I had a glimmer of hope that the Costa Rica golden toad might turn up. I had this eminent researcher in Costa Rica tell me that he thought it was still there. I was hoping that that might be one that would show up.

We didn't find one of our top ten for a couple of months. But it was exciting when we got one of our poster children.

Which one was that?

The first one was a harlequin frog from Ecuador. It was called the Rio Pescado Stubfoot toad—very beautiful yellow with black spots.

And then after that, we had the Borneo rainbow toad that hadn't been seen in 87 years. That blew me away. Researchers had spent eight months looking for it, so it was eight months of disappointment and then this incredible rush of excitement.

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A Canal Zone tree frog perches on a branch in the Chocó forest, Colombia.

Shouldn't we be concentrating our efforts on saving the frogs that we know are there?

It's important to realize it's not a zero sum game. So yes, we need to be focusing on ones that are there, but it's harder sometimes to raise awareness and support for ones that are there. The goal of the search for lost frogs was to tell stories that would engage people that may not otherwise care. And I think that's where it succeeded.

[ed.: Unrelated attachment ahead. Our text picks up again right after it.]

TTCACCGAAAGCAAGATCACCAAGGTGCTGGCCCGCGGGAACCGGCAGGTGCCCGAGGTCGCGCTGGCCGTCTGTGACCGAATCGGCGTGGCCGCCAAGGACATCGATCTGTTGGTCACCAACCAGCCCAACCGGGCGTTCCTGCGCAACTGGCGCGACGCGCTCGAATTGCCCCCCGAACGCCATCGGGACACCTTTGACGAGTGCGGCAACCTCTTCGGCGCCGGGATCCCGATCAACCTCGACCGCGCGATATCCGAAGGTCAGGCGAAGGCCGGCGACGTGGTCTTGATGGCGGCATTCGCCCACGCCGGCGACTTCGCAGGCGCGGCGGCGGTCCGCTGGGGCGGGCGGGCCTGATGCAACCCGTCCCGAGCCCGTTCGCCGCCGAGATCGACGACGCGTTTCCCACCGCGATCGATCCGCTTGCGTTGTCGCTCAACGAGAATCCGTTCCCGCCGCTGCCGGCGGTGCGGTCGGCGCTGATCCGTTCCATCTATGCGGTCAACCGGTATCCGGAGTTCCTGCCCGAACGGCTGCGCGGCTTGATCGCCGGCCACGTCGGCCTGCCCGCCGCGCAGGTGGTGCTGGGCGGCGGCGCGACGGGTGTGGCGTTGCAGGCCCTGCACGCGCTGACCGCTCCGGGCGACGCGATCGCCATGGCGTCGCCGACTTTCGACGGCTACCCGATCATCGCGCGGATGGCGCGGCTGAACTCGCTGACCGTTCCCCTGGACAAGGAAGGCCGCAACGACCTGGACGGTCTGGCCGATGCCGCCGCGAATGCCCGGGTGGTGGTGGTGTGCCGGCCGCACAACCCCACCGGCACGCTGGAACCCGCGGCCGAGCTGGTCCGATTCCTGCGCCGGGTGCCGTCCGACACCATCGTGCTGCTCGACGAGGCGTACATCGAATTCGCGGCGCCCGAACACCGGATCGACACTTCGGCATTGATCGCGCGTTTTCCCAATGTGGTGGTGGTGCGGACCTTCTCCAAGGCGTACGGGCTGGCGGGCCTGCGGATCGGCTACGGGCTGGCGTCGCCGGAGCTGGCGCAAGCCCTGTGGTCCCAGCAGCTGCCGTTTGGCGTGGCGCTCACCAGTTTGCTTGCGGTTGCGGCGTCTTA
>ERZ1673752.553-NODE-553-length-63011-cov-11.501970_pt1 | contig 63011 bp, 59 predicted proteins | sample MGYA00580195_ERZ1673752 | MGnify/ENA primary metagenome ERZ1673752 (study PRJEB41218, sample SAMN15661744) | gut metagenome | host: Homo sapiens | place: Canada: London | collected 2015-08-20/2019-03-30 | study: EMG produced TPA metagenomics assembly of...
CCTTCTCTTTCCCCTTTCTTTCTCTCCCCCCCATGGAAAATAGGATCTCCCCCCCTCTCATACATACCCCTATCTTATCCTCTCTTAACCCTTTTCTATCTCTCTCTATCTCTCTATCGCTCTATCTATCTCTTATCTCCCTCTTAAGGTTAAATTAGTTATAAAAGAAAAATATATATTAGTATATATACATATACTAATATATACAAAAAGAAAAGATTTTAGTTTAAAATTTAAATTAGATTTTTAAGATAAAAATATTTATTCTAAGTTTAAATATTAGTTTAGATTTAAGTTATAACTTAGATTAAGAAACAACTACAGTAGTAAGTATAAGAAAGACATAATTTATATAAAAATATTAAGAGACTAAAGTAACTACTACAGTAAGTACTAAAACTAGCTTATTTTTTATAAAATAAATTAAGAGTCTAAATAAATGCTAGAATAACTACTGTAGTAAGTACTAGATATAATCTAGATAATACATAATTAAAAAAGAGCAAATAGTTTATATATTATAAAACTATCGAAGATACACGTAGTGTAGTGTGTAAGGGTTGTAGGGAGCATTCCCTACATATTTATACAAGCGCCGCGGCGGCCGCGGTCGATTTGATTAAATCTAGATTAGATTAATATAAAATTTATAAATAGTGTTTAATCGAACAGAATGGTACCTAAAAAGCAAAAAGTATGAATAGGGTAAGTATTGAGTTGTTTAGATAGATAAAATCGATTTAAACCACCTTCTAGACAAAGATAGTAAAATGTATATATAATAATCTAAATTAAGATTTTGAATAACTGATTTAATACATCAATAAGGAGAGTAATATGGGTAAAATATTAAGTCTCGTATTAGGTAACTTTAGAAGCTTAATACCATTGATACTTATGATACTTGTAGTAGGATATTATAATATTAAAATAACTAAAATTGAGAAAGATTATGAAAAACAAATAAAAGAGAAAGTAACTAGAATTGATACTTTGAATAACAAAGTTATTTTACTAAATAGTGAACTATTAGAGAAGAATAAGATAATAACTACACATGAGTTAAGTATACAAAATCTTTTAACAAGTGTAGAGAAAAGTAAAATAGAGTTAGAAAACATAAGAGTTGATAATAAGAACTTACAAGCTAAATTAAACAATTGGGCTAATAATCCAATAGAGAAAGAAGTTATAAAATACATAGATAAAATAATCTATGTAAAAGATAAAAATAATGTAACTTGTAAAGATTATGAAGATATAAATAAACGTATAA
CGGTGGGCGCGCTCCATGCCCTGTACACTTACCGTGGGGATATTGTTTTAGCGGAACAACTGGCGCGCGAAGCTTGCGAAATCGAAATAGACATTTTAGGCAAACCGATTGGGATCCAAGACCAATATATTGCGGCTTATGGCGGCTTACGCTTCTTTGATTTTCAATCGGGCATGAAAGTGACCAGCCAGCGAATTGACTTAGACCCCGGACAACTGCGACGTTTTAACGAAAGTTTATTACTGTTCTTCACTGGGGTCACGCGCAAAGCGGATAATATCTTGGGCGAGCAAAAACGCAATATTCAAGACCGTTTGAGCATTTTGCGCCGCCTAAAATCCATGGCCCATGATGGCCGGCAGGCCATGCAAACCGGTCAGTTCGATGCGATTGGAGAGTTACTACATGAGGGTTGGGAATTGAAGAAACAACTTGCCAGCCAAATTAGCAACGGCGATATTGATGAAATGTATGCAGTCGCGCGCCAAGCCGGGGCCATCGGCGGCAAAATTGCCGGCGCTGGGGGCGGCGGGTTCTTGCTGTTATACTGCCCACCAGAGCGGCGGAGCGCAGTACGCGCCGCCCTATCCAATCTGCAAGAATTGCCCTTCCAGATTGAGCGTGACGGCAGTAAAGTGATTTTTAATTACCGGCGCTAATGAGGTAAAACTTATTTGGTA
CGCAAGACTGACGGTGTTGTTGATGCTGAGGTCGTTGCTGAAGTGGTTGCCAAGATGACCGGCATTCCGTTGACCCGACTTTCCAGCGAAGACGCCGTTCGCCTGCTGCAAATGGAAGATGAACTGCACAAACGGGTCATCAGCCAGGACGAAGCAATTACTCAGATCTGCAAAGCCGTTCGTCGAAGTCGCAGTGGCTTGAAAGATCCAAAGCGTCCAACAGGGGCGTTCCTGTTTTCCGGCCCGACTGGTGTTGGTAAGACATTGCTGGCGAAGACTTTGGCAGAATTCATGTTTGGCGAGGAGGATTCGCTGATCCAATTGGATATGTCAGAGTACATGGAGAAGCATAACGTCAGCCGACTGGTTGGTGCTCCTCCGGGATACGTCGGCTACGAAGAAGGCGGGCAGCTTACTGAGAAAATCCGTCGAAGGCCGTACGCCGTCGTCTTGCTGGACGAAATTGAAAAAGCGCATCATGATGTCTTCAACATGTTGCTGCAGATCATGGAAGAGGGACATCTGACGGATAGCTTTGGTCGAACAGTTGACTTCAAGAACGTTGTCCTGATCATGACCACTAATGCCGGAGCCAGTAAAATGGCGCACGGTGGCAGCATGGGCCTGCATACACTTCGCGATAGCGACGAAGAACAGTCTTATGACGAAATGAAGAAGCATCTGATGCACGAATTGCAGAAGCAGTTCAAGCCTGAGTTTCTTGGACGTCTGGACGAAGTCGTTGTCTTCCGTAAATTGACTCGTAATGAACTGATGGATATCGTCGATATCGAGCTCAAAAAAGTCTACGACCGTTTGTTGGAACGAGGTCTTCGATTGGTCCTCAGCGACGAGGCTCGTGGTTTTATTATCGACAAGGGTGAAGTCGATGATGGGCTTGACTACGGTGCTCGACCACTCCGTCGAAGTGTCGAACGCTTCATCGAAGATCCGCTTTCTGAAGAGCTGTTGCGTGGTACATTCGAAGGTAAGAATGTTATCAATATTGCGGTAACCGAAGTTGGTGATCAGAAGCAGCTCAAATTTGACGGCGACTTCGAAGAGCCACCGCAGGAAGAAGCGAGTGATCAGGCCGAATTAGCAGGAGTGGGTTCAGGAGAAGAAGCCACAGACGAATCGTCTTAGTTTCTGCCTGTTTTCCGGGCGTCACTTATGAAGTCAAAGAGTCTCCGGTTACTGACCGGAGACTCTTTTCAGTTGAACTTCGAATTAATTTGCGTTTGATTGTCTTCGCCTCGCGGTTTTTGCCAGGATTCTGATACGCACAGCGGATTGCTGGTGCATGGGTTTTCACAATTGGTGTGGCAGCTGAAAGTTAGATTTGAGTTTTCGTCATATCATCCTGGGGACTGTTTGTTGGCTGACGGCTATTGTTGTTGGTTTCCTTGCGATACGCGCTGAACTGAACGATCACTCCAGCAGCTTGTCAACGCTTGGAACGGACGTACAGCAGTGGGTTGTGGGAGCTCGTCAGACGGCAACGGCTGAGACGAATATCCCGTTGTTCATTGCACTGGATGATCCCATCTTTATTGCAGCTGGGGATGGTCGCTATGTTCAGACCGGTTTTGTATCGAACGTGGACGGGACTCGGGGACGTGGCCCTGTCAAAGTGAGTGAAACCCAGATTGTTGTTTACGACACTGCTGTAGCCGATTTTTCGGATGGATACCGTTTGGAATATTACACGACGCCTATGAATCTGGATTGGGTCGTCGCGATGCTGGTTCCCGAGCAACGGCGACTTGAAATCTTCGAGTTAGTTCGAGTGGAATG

If you consider how much goes into protecting the panda, which is there, it's not very effective. It's still declining, and many people would say it's not a good return on investment. More goes into that one species than goes into this entire class of 7,000 amphibian species.

But you can't simply say to people, oh, put your money here. The reason they put their money into pandas is because it resonates with them.

Focusing on pandas, I get it. But if the panda were to disappear, how much would the world change? As opposed to if the frogs were to disappear, I think the world would change more significantly.


Frogs play a very vital role. They eat insects that feed on our crops, the mosquitoes that are disease vectors, and they regulate nutrients. They form a link between water and the land.

So losing a frog is like losing two species, because you lose a tadpole, which is regulating algae in the water, and you lose the frog, which is eating insects on land.

And because they have this moist, permeable skin, they need to protect themselves: So they produce many compounds that actually have a lot of medicinal properties. They found a painkiller in one frog that's 200 times more potent than morphine and doesn't seem to have side effects. Frogs are a living library of these compounds.

I got fascinated by amphibians before I knew any of these things—they opened my mind to scientific inquiry. They were more closely woven into my life than pandas or polar bears.

I've never seen a panda in the wild—I don't think I ever will. So they're more abstract, whereas frogs are in all of our backyards. They provide the opportunity for our children and our children's children to learn and to be curious about the natural world.

And that's what they were to me. I know that my childhood would have been much less colorful without frogs. And I want my son to have that opportunity to explore and fish for tadpoles. And I think that's how the world will change for me if frogs were to disappear. The world would be a less rich place.